The Support We Need
A patient interaction caught me by surprise the other day and after much reflection, I would like to respond with my thoughts.
A woman came int0 the office for a new patient examination. A comprehensive treatment plan was presented to her and her husband who was in the operatory with her. We invite all interested parties that are on a signed HIPAA form to be in the operatory to be eligible to ask questions and hear our diagnoses and proposals. The couple looked at our recommendations and were leaving the operatory when I encountered them in the hallway. The husband was visibly upset and challenged me with the question as to why I did not accept his particular insurance. “You are in charge here. You have the ability to decide what insurances get accepted. Why do you not accept my wife’s insurance?” This challenge upset me because I had previously looked at his wife’s needs and knew that she would benefit from our services.
I came into this profession to assist people in meeting their health care needs and it bothered me that they would not be appointing with me to meet these needs. I moved to Spring Lake back in 1996 and established my fledgling practice as a way to say ‘thank you’ to those people I had served with during my fourteen years of military service. The military allowed me to “grow up’, taught me discipline, and gave me a sense of how to accomplish a mission. I learned to love soldiers, their families and retirees. I decided to accept military insurance as well as retiree plans as a way to honor that the sacrifice that soldiers and their families make. It is not an easy lifestyle. In fact, the main reason I left the military after fourteen years was because I wasn’t willing to accept moving to a new duty station after I fell in love with North Carolina and met my now wife, Janice and wanted to start and raise a family.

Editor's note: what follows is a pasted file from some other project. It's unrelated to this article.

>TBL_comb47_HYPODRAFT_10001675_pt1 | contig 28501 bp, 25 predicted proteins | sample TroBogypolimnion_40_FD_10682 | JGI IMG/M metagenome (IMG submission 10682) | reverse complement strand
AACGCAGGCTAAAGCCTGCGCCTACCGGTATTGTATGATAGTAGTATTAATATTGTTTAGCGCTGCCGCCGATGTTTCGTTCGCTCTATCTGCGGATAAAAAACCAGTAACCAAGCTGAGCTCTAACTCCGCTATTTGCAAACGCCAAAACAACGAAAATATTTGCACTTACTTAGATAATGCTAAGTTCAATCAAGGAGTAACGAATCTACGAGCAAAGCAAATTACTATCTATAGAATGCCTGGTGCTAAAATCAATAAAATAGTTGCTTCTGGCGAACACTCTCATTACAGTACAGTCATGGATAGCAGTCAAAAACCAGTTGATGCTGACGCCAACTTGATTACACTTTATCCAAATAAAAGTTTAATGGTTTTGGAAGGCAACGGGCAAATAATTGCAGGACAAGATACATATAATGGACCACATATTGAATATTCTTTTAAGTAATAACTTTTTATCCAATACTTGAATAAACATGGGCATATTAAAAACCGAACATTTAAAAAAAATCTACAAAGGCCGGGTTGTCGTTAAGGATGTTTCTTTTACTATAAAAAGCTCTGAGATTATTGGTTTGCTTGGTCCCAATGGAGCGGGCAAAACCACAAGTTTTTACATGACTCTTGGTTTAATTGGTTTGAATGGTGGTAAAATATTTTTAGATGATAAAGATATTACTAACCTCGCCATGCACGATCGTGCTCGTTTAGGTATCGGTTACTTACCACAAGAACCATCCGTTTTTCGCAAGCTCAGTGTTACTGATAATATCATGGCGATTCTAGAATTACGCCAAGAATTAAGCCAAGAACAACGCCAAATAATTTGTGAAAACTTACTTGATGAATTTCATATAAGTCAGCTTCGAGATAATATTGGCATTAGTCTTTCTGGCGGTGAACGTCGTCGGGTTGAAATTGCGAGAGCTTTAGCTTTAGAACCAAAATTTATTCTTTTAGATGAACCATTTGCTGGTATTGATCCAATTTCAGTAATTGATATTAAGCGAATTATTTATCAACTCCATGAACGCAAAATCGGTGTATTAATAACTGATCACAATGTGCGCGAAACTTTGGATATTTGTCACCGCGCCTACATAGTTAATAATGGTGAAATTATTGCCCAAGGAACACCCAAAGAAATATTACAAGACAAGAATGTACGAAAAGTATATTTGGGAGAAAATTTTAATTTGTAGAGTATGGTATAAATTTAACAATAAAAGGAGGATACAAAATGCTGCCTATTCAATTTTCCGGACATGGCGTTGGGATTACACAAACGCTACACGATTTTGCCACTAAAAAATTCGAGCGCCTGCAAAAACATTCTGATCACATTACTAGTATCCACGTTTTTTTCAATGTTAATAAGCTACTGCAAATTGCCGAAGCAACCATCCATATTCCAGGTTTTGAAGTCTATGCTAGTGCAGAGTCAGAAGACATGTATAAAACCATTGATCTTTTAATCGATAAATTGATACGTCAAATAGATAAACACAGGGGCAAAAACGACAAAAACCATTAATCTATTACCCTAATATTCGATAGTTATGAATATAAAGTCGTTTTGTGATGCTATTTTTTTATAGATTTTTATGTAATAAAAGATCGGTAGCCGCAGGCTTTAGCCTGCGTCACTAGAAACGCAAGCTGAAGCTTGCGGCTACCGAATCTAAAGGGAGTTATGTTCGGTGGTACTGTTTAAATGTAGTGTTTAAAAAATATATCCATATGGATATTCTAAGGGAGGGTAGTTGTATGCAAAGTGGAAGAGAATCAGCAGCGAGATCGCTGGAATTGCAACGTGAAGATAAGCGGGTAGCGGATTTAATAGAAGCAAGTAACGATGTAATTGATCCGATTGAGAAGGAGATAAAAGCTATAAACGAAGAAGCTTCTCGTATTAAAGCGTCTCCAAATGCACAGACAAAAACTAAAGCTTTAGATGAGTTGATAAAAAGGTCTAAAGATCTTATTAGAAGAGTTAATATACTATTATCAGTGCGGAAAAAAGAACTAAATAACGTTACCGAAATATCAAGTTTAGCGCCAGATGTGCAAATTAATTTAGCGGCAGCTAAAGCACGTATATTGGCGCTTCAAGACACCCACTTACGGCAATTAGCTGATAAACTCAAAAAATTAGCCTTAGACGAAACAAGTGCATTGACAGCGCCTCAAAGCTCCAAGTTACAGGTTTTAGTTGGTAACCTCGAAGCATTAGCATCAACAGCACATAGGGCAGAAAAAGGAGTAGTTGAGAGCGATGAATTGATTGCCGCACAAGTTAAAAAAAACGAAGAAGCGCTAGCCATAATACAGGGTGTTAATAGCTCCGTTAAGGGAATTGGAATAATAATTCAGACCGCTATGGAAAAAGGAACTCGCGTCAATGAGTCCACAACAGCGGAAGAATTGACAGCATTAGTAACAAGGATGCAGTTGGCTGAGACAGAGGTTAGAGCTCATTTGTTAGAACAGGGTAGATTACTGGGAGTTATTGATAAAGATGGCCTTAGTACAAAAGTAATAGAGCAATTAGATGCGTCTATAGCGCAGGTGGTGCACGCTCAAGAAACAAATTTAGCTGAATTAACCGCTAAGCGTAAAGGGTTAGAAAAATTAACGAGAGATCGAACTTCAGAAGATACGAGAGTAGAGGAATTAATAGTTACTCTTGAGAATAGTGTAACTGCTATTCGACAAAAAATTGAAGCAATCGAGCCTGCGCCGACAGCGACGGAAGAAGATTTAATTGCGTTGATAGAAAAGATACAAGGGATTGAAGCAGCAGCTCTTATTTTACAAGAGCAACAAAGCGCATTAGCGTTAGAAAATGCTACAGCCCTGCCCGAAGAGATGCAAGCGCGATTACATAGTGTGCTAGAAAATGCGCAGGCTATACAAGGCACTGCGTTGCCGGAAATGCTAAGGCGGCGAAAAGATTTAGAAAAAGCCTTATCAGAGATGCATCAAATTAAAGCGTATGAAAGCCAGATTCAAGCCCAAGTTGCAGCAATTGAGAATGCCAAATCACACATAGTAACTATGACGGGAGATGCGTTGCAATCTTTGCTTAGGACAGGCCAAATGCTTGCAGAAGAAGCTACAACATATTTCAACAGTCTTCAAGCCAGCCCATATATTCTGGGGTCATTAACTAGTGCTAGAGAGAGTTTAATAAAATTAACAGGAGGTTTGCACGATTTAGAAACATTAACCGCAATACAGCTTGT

Becker’s Dental Review (8/10, Portalatin) reported that “dental practice expenses rose higher than revenue in 2022, according to data from the American Dental Association”. Between 2013 and 2017, “median annual practice expenses for general practitioner owners were $540,928”. That number rose to “$582,730 between 2018 and 2022, a 7.7% increase. Between 2013 and 2017, “median annual practice revenue for general practice owners was $741.195.” That number hit “$757,549 between 2018 and 2022, a 2.2 percent increase.” Moreover, general dentists worked 4.5% more hours in 2022 than the average from 2000-2019, or an extra 1.5 hours per week. Not trying to cry the blues here. I love what I do and I love my profession. American citizens need to be writing their congressional representatives and asking them to better support their military members. We did not negotiate a very favorable contract with insurance companies to support our service members, their families or retirees. It’s easy to say, “support my insurance company”, but they are in business to make a profit. My motivations are to keep my company solvent as I try to take excellent care of our service members, their families and our retirees.
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